**In process of stocking** About this record and how Limpe and Paul Fuchs got together with Friedrich Gulda: In 1968, the Austrian classical and jazz pianist Friedrich Gulda organized the First International Music Forum of Ossiachersee with the theme "Improvisation in Music -- Yesterday, Today and Tomorrow". During the third edition of the festival, Gulda got to know the band Anima Sound and was fascinated by their "absolute free music", which they played on home-made instruments. Anima Sound was Limpe and Paul Fuchs, who had already released two albums in 1971, Stürmischer Himmel (Stormy Heaven) on Rolf-Ulrich Kaiser's OHR label and the self-released Musik für Alle. Musik für Alle developed during a 4,000-kilometer tour throughout Europe when the band and their two children hitched a handmade mobile home and stage to an old Hanomag tractor, bringing their anarchic, uncompromising improvisations to an impromptu public, free of charge. German documentary filmmaker Helga Tiedemann captured part of the tour for the film Mit 20 km/h durch Europa. Gulda and Anima Sound often toured together throughout the '70s and the band became regulars at Gulda's festivals of free music. In 1972, they released the simply titled LP Anima. In 1973, Tiedemann captured one of the shows, and the film Gruppe Anima in Salzburg. The International Music Forum of Ossiachersee ended in 1974. In the same year, Gulda and Limpe and Paul Fuchs went on tour with some of their festival musicians and recorded the double-LP It's Up To You. Gulda and partner Ursula Anders's festival in Ossiach attracted top-class guests, including among others Pink Floyd, Weather Report, Tangerine Dream, and many great jazz and world music musicians. The follow-up festival, Tage Freier Musik (Days of Free Music) at Castle Moosham in the Lungau region of Salzburg, Austria in 1976 again offered a high-class bill.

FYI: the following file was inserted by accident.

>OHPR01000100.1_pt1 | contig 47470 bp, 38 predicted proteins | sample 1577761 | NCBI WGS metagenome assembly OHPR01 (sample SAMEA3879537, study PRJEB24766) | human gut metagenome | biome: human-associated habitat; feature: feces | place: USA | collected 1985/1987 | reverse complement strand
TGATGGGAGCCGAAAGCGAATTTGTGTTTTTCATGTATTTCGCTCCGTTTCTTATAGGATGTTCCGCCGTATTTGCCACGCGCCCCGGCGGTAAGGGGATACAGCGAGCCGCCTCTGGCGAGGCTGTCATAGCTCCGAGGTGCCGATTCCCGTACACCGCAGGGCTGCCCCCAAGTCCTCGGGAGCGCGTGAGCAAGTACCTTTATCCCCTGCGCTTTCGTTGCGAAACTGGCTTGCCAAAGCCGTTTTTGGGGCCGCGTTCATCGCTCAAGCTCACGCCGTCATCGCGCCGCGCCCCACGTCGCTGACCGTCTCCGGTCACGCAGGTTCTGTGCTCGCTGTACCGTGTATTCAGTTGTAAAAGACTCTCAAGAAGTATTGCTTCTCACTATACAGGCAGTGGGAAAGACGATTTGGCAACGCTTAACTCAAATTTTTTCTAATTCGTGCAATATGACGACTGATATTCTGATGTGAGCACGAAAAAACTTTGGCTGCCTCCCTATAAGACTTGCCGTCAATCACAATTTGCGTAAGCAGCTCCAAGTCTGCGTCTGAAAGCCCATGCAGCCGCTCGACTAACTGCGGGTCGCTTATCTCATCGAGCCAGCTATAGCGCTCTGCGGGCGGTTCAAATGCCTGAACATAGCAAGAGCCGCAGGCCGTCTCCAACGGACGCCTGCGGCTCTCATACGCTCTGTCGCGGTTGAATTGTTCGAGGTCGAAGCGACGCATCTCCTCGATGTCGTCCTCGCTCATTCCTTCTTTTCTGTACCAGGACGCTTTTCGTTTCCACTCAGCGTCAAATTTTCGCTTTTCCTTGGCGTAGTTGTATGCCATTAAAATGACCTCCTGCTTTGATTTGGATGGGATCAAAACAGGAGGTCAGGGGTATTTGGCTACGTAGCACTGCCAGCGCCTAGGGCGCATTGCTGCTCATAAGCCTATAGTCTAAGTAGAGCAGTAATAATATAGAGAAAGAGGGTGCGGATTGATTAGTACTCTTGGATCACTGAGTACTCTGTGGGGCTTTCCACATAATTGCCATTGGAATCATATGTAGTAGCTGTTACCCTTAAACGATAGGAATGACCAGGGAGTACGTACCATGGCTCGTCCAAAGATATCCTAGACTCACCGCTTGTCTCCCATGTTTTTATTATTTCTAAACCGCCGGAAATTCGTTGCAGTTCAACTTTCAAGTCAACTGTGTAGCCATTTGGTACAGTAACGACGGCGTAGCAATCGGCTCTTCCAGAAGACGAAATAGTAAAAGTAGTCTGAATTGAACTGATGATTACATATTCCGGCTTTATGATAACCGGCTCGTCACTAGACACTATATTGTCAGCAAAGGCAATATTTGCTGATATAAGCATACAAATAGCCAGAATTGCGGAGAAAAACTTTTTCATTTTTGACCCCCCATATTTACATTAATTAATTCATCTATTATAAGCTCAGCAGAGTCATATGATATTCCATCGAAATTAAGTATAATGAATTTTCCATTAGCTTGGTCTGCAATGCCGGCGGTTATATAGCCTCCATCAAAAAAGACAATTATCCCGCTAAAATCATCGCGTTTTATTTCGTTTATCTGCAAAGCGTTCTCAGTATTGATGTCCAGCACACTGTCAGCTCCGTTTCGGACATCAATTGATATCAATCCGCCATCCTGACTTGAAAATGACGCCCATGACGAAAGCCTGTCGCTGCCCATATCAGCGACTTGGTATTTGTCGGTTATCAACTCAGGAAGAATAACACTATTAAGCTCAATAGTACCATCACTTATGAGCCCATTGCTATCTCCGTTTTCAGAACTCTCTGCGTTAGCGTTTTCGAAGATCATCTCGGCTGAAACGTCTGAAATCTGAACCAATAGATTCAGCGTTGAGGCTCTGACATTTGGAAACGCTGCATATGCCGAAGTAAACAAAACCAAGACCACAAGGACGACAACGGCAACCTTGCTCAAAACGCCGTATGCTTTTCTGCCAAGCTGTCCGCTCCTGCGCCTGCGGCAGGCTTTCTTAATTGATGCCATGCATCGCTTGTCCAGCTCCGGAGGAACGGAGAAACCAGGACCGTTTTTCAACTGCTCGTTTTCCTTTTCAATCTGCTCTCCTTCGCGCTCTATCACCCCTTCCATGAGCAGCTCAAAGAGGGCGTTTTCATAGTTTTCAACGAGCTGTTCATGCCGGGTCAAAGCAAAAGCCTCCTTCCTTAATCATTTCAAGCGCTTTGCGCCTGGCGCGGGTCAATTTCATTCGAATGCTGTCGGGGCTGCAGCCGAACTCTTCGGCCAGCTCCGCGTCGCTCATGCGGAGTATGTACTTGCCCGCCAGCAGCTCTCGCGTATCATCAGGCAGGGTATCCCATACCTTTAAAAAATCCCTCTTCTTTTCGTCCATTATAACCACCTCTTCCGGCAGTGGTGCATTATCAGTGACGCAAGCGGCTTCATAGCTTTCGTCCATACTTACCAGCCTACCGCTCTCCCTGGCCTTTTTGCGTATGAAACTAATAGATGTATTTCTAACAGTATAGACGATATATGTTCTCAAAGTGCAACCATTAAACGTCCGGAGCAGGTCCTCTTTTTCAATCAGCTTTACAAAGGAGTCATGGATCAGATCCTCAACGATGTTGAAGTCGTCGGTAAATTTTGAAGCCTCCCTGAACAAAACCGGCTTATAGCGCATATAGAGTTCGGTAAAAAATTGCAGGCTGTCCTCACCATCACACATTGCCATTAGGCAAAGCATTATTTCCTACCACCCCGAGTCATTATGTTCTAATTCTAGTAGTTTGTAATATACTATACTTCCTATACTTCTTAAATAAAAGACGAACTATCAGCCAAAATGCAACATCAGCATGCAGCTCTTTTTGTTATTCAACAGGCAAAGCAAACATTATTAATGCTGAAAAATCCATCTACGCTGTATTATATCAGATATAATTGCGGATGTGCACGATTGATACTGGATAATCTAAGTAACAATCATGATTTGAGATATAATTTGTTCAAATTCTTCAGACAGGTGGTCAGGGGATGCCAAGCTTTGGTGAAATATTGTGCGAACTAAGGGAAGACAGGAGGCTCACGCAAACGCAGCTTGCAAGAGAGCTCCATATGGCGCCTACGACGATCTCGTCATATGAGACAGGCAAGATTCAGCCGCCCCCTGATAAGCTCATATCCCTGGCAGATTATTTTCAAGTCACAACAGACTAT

A year later in 1977, the guests were Don Cherry and Moki, The Revolutionary Ensemble, Günther Rabl, Makaya Ntshoko, among others, and Anima Sound with Limpe and Paul Fuchs. The recordings here were made during the 1977 festival and have been restored and are released for the first time ever. The music critic Baldur Brockhoff wrote for Süddeutsche Zeitung about the Anima Sound concert: "Paul and Limpe Fuchs played superbly. As archaic as the instruments may seem (sand shovel, circular saw, hand-knitted crumhorn, sheet metal), as simple as the musical patterns and structures are, far from all virtuosity, the two have meanwhile found a complete harmony in making music together. The most beautiful thing about this music is probably the unfamiliar; no role model is used here.